Q&A: What happens to an FHA loan when you move from a house to an apartment?

Posted on Aug 6, 2012 in FHA Information

Question by Anna B: How do I check daily FHA mortgage rates?
My lender hasn’t locked rate for home purchase in CA. How do I check rates myself looking at internet. he says we will be able to lock once we get loan docks this week. I just want to see what kind of rate I’m looking at (ballpark)

Best answer:

Answer by Toni
Bankrate.com
The site has been around for a decade – you can trust it…

What do you think? Answer below!

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Castle Rock
castle
Image by Matija Grguric
Outpost fortress in the middle of the ocean. Ideal location for princess to hide when her kingdom is in danger. Or perhaps not? While she is making her hair and enjoying the Sun, case her guards are not as cautious as they should be. While they are enjoying their lunch and drinking, for sale a bunch of orcs are trying to climb up to the castle living qurters.

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Castle Rock
castle
Image by Matija Grguric
Outpost fortress in the middle of the ocean. Best spot for princess to hide when her kingdom is in danger. Or possibly not? While she is producing her hair and enjoying the Sun, health her guards are not as cautious as they really should be. Although they are enjoying their lunch and drinking, a bunch of orcs are trying to climb up to the castle living qurters.

This was my castle entry for Classic Castle Colossal Contest VI 2008.

If you would like to see more homes click here…
Question by thecoolmacdude: What happens to an FHA loan when you move from a house to an apartment?
What happens to an FHA loan when you move from a house to an apartment? Can you get out of your FHA loan and get the value you’ve put into it (principal) out? How does this work? Sorry, sildenafil I’m new to this whole loan process. 🙂
I am not foreclosing. I am currently in an FHA loan, and am refinancing for a lower monthly payment (with closing costs paid by the bank). I just wondered what would happen if in a few years if I decided to downgrade.

Best answer:

Answer by Frank
Here’s the simple version: Don’t buy a house unless you will live in it for at least 5 years.

Here’s the slightly longer version: Get some help from someone who can talk to you directly, because you so completely misunderstand the purchasing process that I’m very concerned that you are going to end up in a bad situation with your purchase.

Here’s the much longer version: Let’s say you buy a house for $ 100,000. That’s 100k. (k=thousand). Your closing costs will be about 5k. Those are the costs to buy the house. (Lawyer, inspector, etc.) So you need to pay 105k to buy the house. You put down 10k down payment. You get a loan for 95k. (95+10 = 105)

Over the next 5 years, you pay your monthly mortgage bill. Most of this money goes toward paying interest on the loan, so your loan balance (the amount you owe) doesn’t decrease much. So after 5 years, you owe about 90k.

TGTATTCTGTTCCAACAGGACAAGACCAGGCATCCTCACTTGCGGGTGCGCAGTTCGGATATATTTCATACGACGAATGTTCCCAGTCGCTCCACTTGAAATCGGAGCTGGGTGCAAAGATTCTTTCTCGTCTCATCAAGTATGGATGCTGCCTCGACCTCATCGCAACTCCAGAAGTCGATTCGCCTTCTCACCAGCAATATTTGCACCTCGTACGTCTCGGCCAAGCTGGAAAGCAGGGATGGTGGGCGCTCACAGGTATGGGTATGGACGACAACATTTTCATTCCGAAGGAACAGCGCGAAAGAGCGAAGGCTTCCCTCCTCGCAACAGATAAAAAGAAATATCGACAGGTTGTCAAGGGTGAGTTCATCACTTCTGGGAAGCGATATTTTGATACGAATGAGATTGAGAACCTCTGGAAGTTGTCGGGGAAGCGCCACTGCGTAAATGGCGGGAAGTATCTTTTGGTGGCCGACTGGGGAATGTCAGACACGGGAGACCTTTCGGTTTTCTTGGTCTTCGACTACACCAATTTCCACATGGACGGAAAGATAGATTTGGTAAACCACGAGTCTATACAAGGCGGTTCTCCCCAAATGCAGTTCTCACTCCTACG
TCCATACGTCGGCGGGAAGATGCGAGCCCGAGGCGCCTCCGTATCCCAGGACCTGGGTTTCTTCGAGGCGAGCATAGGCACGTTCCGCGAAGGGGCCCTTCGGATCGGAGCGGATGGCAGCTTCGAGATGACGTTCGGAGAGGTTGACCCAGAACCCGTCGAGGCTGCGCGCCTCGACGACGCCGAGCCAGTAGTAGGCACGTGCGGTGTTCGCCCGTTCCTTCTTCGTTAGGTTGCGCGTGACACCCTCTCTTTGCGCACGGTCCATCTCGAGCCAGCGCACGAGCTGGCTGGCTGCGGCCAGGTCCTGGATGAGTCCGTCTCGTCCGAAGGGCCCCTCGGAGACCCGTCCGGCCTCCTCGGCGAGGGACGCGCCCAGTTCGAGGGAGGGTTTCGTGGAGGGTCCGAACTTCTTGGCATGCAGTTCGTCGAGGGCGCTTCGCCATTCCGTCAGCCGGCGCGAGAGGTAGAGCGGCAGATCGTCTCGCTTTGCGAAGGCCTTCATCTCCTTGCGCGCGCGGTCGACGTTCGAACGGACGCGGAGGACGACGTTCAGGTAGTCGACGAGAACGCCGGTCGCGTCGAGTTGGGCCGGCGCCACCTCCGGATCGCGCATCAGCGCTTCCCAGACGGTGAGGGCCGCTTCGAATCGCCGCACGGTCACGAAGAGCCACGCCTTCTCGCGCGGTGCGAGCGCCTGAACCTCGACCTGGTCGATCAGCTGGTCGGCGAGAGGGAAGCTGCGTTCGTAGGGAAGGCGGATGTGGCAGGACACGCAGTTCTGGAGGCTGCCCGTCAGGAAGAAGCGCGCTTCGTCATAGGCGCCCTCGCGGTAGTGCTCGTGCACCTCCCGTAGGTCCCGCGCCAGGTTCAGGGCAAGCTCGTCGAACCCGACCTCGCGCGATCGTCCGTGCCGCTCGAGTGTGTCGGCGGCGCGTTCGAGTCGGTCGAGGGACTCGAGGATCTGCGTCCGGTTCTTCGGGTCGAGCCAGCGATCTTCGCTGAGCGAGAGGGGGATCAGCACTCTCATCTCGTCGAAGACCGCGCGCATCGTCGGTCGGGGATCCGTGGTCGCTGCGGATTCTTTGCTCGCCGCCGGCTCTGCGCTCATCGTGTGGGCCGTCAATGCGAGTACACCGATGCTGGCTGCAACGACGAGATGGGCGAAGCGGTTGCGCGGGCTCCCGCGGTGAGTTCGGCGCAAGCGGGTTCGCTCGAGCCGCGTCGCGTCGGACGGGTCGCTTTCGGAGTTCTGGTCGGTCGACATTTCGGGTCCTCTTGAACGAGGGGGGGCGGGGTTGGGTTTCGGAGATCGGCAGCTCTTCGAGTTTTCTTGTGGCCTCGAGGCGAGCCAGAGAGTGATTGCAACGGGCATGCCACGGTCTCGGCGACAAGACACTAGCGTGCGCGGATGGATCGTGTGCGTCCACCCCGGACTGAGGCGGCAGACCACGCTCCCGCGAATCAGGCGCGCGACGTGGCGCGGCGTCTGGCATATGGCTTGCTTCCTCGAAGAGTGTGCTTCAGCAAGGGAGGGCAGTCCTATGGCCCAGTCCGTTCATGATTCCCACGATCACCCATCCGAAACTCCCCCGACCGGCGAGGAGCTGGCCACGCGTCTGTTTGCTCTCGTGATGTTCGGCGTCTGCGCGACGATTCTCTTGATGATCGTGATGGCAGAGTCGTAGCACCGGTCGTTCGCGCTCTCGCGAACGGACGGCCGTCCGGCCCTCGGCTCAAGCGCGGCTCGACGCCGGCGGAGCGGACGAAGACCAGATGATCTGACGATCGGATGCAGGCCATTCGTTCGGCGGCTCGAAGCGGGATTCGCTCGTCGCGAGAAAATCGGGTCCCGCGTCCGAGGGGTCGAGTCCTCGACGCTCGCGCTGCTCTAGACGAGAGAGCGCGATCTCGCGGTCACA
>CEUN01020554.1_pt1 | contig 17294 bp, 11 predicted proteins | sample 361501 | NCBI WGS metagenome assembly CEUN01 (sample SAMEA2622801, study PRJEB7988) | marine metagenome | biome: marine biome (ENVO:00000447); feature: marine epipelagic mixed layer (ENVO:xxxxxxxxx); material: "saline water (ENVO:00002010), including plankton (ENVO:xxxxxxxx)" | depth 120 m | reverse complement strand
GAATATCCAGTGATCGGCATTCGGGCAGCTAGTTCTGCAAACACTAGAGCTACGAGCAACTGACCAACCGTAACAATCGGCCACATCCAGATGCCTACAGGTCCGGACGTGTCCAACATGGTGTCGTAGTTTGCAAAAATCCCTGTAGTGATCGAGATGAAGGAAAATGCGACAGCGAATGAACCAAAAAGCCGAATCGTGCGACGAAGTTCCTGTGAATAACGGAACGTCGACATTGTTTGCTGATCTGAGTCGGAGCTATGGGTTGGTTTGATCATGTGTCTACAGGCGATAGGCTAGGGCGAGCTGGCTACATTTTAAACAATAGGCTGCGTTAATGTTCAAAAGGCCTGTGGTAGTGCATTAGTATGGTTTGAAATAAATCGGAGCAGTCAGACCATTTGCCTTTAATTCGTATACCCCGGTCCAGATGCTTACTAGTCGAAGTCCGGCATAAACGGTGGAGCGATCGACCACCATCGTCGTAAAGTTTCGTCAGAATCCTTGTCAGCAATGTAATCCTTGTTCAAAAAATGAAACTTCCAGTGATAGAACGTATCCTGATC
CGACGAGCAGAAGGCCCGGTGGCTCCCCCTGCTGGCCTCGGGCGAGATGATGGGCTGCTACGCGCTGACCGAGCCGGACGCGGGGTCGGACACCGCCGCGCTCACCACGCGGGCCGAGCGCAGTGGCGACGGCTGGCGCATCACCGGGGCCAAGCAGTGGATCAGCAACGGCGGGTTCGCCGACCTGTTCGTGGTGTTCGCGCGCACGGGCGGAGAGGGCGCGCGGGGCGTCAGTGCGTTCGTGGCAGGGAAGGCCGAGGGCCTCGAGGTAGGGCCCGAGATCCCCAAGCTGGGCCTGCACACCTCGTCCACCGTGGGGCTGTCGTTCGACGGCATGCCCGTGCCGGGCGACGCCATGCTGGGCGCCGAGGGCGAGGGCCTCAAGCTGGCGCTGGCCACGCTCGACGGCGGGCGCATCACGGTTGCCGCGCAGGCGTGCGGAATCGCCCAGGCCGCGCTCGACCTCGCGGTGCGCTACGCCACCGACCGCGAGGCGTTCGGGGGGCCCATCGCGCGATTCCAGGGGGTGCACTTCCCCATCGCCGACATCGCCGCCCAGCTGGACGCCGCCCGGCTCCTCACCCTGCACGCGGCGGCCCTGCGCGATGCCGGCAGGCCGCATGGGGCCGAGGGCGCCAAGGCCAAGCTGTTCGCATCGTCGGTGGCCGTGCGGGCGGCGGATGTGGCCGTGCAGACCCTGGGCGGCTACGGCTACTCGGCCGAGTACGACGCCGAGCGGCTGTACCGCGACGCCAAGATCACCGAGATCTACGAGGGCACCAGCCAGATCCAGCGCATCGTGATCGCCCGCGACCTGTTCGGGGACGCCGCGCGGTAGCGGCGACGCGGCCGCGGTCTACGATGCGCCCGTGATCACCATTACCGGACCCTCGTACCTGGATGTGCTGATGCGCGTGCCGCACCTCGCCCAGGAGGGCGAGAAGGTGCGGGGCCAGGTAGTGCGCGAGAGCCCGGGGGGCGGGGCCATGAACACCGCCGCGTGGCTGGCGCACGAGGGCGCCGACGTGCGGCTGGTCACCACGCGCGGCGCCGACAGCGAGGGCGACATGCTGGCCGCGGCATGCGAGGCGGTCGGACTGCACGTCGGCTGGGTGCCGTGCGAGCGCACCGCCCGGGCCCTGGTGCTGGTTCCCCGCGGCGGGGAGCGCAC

You decide you want to live in an apartment. You sell the house for 100k. About 8k goes to the realtor and for closing costs. So you get 92k (100-8=92).
The bank takes 90k to pay off the loan, leaving you with 2k. Two thousand dollars.

Did I mention that during those 5 years, you are paying for all repairs to the house out of your own pocket?

Let’s say you don’t keep the house up so well. You sell the house for 95k. 8k to realtor and closing costs, leaving 87k (95-8=87)

The bank takes that money and wants an extra 3 thousand from you to close the loan, or they won’t let the deal go through. You owe 90k, and with 87k net from the sale, that leave 3k for you to pay.

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5avg.rating 13 votes.

3 Comments

  1. Your question is missing a lot of information.
    An FHA loan is for the purchase of a home.

    If you don’t live there but plan to keep the home (you can’t rent an FHA loan), you would need to continue paying the loan. Otherwise, you would need to sell the home and pay off the loan. If that is not done the lender will foreclose on you.

  2. As with any loan, when you sell your house you pay off the loan with the proceeds of the sale and you get to keep whatever is left over. If (as happens a bit these days) the loan is more than the proceeds then you either have to pay the difference out of your own pocket, or get the bank to agree to waive the difference which they hate to do (as in a short sale). FHA is no different from other loans in this regard.

  3. You can’t “get out” of your loan and just walk away and expect them to mail you a check for your equity . If you walk away, the bank will foreclose, which requires attorney fees that are generally assessed back to you or against any value you have in the property. When you walk away, you walk away from everything, including any value/principal in the property.